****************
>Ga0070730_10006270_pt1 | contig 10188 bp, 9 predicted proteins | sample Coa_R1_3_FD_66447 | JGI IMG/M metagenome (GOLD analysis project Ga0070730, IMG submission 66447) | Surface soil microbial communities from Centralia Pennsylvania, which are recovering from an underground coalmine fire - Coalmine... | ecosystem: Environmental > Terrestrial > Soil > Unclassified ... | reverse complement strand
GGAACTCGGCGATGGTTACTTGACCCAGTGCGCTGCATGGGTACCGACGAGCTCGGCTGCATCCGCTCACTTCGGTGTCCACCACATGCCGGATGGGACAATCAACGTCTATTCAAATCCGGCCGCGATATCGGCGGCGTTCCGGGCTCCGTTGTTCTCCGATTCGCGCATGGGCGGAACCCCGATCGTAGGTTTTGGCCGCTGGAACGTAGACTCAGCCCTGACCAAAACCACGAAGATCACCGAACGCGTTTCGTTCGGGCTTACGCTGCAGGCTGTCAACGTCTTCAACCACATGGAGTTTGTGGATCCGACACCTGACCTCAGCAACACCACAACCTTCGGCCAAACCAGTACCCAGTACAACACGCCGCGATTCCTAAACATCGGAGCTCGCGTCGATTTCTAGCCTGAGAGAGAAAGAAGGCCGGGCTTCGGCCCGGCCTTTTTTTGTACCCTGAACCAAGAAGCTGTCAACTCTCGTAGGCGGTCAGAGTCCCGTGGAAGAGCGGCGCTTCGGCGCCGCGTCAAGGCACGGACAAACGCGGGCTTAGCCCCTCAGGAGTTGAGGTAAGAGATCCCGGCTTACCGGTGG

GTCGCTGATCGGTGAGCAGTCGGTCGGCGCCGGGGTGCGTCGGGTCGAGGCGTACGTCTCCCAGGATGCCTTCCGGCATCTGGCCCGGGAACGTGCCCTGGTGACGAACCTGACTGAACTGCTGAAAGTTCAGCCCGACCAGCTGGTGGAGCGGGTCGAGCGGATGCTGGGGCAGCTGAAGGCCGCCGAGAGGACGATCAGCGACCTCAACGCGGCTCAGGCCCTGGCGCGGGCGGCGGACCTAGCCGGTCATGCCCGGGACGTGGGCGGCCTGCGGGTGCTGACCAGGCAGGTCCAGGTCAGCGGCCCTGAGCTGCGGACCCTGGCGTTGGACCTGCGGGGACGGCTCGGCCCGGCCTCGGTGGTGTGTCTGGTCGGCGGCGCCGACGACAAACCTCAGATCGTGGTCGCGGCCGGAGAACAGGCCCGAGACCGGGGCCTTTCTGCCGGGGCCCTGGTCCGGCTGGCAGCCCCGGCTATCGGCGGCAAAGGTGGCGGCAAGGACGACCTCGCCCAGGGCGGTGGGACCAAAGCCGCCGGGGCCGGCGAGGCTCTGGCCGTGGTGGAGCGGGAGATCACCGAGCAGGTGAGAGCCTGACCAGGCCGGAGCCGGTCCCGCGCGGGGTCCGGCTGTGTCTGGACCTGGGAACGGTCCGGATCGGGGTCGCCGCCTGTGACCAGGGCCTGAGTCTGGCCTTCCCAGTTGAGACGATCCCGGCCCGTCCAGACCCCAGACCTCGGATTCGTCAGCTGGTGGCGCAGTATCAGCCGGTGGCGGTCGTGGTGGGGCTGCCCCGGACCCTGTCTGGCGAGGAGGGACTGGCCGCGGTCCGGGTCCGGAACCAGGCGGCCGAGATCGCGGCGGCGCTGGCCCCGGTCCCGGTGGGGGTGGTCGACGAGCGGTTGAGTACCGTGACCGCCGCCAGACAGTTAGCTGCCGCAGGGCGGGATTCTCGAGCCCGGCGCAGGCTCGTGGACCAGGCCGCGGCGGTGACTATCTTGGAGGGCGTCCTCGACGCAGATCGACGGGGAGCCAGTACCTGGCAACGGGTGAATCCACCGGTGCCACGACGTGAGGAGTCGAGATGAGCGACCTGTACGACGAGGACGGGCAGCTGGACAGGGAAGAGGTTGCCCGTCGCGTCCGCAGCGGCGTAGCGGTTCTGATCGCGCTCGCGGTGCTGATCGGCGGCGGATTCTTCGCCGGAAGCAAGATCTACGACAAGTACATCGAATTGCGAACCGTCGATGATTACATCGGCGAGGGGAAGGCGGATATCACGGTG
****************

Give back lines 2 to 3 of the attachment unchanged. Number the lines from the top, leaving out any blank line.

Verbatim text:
GGAACTCGGCGATGGTTACTTGACCCAGTGCGCTGCATGGGTACCGACGAGCTCGGCTGCATCCGCTCACTTCGGTGTCCACCACATGCCGGATGGGACAATCAACGTCTATTCAAATCCGGCCGCGATATCGGCGGCGTTCCGGGCTCCGTTGTTCTCCGATTCGCGCATGGGCGGAACCCCGATCGTAGGTTTTGGCCGCTGGAACGTAGACTCAGCCCTGACCAAAACCACGAAGATCACCGAACGCGTTTCGTTCGGGCTTACGCTGCAGGCTGTCAACGTCTTCAACCACATGGAGTTTGTGGATCCGACACCTGACCTCAGCAACACCACAACCTTCGGCCAAACCAGTACCCAGTACAACACGCCGCGATTCCTAAACATCGGAGCTCGCGTCGATTTCTAGCCTGAGAGAGAAAGAAGGCCGGGCTTCGGCCCGGCCTTTTTTTGTACCCTGAACCAAGAAGCTGTCAACTCTCGTAGGCGGTCAGAGTCCCGTGGAAGAGCGGCGCTTCGGCGCCGCGTCAAGGCACGGACAAACGCGGGCTTAGCCCCTCAGGAGTTGAGGTAAGAGATCCCGGCTTACCGGTGG

GTCGCTGATCGGTGAGCAGTCGGTCGGCGCCGGGGTGCGTCGGGTCGAGGCGTACGTCTCCCAGGATGCCTTCCGGCATCTGGCCCGGGAACGTGCCCTGGTGACGAACCTGACTGAACTGCTGAAAGTTCAGCCCGACCAGCTGGTGGAGCGGGTCGAGCGGATGCTGGGGCAGCTGAAGGCCGCCGAGAGGACGATCAGCGACCTCAACGCGGCTCAGGCCCTGGCGCGGGCGGCGGACCTAGCCGGTCATGCCCGGGACGTGGGCGGCCTGCGGGTGCTGACCAGGCAGGTCCAGGTCAGCGGCCCTGAGCTGCGGACCCTGGCGTTGGACCTGCGGGGACGGCTCGGCCCGGCCTCGGTGGTGTGTCTGGTCGGCGGCGCCGACGACAAACCTCAGATCGTGGTCGCGGCCGGAGAACAGGCCCGAGACCGGGGCCTTTCTGCCGGGGCCCTGGTCCGGCTGGCAGCCCCGGCTATCGGCGGCAAAGGTGGCGGCAAGGACGACCTCGCCCAGGGCGGTGGGACCAAAGCCGCCGGGGCCGGCGAGGCTCTGGCCGTGGTGGAGCGGGAGATCACCGAGCAGGTGAGAGCCTGACCAGGCCGGAGCCGGTCCCGCGCGGGGTCCGGCTGTGTCTGGACCTGGGAACGGTCCGGATCGGGGTCGCCGCCTGTGACCAGGGCCTGAGTCTGGCCTTCCCAGTTGAGACGATCCCGGCCCGTCCAGACCCCAGACCTCGGATTCGTCAGCTGGTGGCGCAGTATCAGCCGGTGGCGGTCGTGGTGGGGCTGCCCCGGACCCTGTCTGGCGAGGAGGGACTGGCCGCGGTCCGGGTCCGGAACCAGGCGGCCGAGATCGCGGCGGCGCTGGCCCCGGTCCCGGTGGGGGTGGTCGACGAGCGGTTGAGTACCGTGACCGCCGCCAGACAGTTAGCTGCCGCAGGGCGGGATTCTCGAGCCCGGCGCAGGCTCGTGGACCAGGCCGCGGCGGTGACTATCTTGGAGGGCGTCCTCGACGCAGATCGACGGGGAGCCAGTACCTGGCAACGGGTGAATCCACCGGTGCCACGACGTGAGGAGTCGAGATGAGCGACCTGTACGACGAGGACGGGCAGCTGGACAGGGAAGAGGTTGCCCGTCGCGTCCGCAGCGGCGTAGCGGTTCTGATCGCGCTCGCGGTGCTGATCGGCGGCGGATTCTTCGCCGGAAGCAAGATCTACGACAAGTACATCGAATTGCGAACCGTCGATGATTACATCGGCGAGGGGAAGGCGGATATCACGGTG